Eagle Sunday

(C) Trustees of the British Museum, www.britishmuseum.org. It can be found here, complete with multicoloured line seen on the left of the image. What is the line for? Is it to show the scale? Who can say?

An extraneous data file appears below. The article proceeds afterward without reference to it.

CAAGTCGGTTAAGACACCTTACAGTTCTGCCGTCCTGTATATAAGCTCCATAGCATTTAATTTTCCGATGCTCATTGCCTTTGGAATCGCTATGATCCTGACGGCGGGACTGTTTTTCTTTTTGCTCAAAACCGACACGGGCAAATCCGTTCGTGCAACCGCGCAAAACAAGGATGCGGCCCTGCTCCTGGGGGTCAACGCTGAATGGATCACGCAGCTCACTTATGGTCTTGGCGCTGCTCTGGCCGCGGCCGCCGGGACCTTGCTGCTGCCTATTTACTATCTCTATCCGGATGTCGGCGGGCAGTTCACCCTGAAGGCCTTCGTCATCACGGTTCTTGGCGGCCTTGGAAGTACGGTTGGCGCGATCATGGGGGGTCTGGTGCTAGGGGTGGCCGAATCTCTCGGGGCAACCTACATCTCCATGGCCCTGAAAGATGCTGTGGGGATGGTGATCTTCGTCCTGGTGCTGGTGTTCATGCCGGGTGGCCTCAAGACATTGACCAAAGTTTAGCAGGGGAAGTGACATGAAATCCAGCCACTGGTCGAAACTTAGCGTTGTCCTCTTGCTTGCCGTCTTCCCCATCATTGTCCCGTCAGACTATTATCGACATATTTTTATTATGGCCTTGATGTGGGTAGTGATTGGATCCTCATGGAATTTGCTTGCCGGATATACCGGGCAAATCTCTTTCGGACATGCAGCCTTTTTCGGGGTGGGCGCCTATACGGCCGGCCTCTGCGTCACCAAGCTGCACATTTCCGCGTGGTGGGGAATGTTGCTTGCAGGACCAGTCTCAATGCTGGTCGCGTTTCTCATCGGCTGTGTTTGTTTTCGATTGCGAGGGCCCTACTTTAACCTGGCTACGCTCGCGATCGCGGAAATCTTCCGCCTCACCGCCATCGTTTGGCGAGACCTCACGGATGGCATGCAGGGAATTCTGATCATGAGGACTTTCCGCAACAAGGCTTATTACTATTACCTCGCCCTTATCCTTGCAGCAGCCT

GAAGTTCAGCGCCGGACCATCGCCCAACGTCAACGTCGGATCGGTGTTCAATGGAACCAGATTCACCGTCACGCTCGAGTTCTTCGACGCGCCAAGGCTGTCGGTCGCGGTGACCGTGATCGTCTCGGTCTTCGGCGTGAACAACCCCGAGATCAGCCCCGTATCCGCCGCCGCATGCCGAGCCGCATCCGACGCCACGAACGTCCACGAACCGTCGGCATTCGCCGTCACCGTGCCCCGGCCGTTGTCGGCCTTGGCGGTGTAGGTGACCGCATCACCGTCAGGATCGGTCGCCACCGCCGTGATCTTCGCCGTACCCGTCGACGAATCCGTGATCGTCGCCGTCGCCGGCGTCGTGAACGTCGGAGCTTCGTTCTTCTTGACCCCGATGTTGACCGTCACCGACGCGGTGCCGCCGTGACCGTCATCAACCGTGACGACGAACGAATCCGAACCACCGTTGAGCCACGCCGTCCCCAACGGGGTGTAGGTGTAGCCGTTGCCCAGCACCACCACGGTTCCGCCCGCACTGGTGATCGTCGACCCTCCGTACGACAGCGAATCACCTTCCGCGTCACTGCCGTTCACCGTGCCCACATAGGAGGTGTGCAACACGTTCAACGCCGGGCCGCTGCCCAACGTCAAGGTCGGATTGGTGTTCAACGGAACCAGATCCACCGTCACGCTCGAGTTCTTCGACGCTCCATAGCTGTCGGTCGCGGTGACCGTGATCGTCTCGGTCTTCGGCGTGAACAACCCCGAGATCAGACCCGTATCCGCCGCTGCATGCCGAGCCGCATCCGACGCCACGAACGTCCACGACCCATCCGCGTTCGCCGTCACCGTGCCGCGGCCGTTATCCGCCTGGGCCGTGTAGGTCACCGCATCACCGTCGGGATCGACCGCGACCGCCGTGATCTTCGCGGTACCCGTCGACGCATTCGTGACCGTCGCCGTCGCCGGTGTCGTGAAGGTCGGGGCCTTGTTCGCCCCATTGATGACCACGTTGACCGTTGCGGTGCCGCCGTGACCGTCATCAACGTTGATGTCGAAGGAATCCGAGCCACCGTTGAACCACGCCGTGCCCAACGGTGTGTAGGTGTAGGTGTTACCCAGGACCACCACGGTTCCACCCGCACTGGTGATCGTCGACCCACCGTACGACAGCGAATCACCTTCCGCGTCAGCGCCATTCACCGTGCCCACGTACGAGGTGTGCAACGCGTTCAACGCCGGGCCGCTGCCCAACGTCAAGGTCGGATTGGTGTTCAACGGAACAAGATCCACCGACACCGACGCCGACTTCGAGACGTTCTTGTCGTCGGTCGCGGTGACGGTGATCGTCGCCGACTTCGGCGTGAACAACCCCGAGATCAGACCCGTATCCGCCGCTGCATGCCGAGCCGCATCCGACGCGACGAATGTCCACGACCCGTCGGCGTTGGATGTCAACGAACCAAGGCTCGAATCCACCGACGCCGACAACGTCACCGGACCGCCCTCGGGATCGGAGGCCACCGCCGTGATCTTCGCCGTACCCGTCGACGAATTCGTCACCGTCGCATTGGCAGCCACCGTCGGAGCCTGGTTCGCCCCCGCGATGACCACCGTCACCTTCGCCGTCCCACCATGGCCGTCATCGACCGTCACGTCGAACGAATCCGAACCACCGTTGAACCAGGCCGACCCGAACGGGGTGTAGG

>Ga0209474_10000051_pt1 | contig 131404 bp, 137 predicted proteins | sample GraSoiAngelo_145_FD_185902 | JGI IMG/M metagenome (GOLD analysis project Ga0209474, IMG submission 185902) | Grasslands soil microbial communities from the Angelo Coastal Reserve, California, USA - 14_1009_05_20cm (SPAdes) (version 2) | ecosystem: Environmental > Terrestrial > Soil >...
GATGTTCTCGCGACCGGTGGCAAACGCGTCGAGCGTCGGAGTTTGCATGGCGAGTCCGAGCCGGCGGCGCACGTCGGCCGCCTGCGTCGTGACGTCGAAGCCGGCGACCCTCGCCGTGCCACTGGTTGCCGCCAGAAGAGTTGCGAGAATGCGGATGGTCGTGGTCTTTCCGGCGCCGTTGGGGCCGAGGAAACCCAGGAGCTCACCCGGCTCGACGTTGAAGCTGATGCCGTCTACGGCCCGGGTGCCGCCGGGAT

In nineteenth century Japan, Utagawa Kuniyoshi produced wonderful woodcuts and prints, such as the eagle seen in the picture above, and the tiger below (for those who like tigers).He also made prints of Kabuki actors, famous Samurai, legendary wise women and characters from popular stories. In the 1830s, Kuniyoshi produced prints of characters from a popular story called Suikoden, a Japanese translation of the classic Chinese novel Shuihu Zhuan (Outlaws of the Marsh). The story describes the deeds of 108 heroes who band together to fight against a corrupt government - an epic serial of swashbuckling adventure. The television series of this story is my current DVD obsession, so my interest in Kuniyoshi's 'Heroes of Our Country's Suikoden' is not entirely coincidental and will probably continue for some little while. Hurrah!